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Why Contingent Fee Divorces Are Not Allowed

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If you’ve seen lawyer television commercials, you may be familiar with the terms “free consultation” and “contingent fee.” A lot of attorneys advertise being able to assist clients with legal representation without an upfront retainer fee. Inevitably, clients who are going through a divorce often ask if they can simply pay their attorney fees out of the alimony or property distribution recovered in the divorce case. The short answer is no. For some, this may seem harsh or they may think the attorney is simply unwilling to work with them. This is not necessarily the case. Rather, Maryland ethics rules do not allow divorce lawyers to use these contingent fee arrangements – and for good reason.

At the Law Offices of Todd K. Mohink, P.A., we are happy to review each client’s case individually in order to find the best solutions available. While contingent fees are not allowed in family law cases, there are often plenty of other ways to make the process more affordable.

What is a Contingent Fee Agreement? 

A contingent fee agreement is a contract between an attorney and client, which makes the total amount of the attorney’s fee contingent upon the outcome. In other words, if the lawyer succeeds in getting the desired outcome (usually the recovery of money), then the attorney receives a specific percentage of that recovery. If the lawyer is unsuccessful, there is no charge.

While this may seem desirable, it only makes sense in situations where there is a speculative nature of recovery. It is commonly used in cases such as:

  • Personal Injury
  • Auto Accidents
  • Medical Malpractice
  • Fair Debt Collection Cases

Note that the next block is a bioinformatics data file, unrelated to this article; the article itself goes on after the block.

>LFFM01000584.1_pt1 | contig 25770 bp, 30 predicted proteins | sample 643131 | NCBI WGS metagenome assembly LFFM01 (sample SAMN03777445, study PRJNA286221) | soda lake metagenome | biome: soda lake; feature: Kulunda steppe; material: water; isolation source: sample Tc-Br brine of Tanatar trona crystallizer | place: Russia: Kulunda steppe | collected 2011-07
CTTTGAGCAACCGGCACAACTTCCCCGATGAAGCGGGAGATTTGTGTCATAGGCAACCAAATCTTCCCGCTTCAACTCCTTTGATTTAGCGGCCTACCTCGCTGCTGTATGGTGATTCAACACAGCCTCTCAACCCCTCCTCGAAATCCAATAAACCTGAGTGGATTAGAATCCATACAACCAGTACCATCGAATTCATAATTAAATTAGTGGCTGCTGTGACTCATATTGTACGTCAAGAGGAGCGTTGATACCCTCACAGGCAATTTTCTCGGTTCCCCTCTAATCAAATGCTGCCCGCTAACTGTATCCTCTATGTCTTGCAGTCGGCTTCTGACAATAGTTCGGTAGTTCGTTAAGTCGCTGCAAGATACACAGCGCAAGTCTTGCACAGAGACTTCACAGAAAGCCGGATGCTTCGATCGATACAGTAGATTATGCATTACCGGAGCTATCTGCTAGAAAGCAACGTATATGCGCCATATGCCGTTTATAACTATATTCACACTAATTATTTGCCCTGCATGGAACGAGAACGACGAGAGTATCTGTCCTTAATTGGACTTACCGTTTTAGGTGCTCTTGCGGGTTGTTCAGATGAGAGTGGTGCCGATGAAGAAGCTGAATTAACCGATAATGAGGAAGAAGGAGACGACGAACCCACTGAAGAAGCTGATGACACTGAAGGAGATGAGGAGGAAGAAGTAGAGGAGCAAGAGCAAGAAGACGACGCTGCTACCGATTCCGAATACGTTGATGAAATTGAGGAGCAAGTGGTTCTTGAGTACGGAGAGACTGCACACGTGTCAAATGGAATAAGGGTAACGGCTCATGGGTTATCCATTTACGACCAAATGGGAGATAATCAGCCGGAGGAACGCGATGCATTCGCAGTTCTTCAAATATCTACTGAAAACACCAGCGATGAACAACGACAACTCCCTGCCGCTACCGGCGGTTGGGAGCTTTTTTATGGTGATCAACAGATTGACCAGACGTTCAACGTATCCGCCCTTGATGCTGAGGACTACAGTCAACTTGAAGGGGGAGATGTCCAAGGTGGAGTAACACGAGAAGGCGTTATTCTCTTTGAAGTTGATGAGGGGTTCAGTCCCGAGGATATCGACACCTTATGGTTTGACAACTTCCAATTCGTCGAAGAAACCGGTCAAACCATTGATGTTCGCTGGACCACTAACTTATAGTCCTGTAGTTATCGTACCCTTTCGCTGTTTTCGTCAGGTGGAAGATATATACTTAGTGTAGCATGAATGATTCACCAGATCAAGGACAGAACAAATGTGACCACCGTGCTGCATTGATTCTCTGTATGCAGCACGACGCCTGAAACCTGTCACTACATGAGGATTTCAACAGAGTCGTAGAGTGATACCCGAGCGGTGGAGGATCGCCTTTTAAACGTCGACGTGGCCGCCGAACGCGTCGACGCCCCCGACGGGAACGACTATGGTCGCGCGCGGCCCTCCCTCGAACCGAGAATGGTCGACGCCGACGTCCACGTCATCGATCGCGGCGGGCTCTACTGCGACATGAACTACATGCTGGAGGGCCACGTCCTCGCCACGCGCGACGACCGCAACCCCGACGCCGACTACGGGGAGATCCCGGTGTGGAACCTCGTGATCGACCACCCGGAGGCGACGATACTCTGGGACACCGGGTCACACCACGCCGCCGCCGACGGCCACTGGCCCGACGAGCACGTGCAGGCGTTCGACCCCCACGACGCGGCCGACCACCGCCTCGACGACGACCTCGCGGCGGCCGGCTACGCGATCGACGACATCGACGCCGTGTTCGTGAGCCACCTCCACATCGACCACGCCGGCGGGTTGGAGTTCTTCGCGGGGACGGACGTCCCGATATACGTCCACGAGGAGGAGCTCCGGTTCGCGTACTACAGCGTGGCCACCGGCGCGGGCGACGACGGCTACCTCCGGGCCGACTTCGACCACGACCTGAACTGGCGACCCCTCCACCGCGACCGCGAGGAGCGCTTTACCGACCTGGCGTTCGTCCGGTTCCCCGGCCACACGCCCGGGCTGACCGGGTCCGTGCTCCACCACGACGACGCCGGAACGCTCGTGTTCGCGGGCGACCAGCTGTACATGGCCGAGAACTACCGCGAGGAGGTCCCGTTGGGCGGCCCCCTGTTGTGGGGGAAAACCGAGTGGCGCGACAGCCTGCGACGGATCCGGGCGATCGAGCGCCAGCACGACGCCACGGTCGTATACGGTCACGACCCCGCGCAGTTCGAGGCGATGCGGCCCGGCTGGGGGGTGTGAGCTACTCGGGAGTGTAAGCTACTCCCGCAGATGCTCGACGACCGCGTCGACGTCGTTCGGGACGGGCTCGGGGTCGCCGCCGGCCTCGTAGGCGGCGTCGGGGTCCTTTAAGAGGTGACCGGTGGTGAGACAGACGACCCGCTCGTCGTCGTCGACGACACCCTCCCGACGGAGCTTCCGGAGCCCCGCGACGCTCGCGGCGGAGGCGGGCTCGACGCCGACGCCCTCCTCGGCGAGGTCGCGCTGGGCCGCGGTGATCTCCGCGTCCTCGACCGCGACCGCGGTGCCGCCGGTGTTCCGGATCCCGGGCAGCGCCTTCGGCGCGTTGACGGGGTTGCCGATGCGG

• Insurance Bad Faith Claims

A contingent fee makes sense in these cases because there is a source of potential funds, and the attorney is accepting a lot of risk in funding and working on a case for months or even years without any payment, all in the hopes of succeeding. Due to the high cost of pursuing compensation, many people would be unable to afford to pursue these cases without the contingent fee arrangement. 

Are Contingent Fees Allowed in Divorce Cases? 

No. Under Rule 19-301.5 of the Maryland Rules of Professional Conduct, attorneys are strictly prohibited from charging a contingent fee for family law cases. This means an attorney licensed in Maryland cannot use any form of billing that makes the fee contingent upon the outcome of a family law case. Family law cases include:

  • Divorce
  • Custody
  • Orders of Protection
  • Child Support
  • Modification of Court Orders
  • Adoption

Why Are Contingent Fees Prohibited for Family Law Cases? 

The legal profession has almost unanimously determined for years that allowing attorneys to base their fee on the outcome of a divorce or child custody case would create a risk of the attorney having a financial interest in the outcome. This could potentially lead unscrupulous attorneys to take actions that could be against the interests of children or it could encourage attorneys to do things to make sure clients actually divorce. On the contrary, a skilled and ethical divorce attorney should always consider reconciliation, resolution, and fairness to be part of the goal. There can be no financial interest in seeing to it that clients get divorced.

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Despite these prohibitions, there are some exceptions. For instance, attorneys can work out alternative fee arrangements, flat fees, and even limited scope arrangements to make things more affordable for clients. In some cases, a party with limited means who is dependent on a spouse may be able to have the other spouse pay part of his or her fees. To learn more, call the Law Offices of Todd K. Mohink, P.A. in Maryland today.

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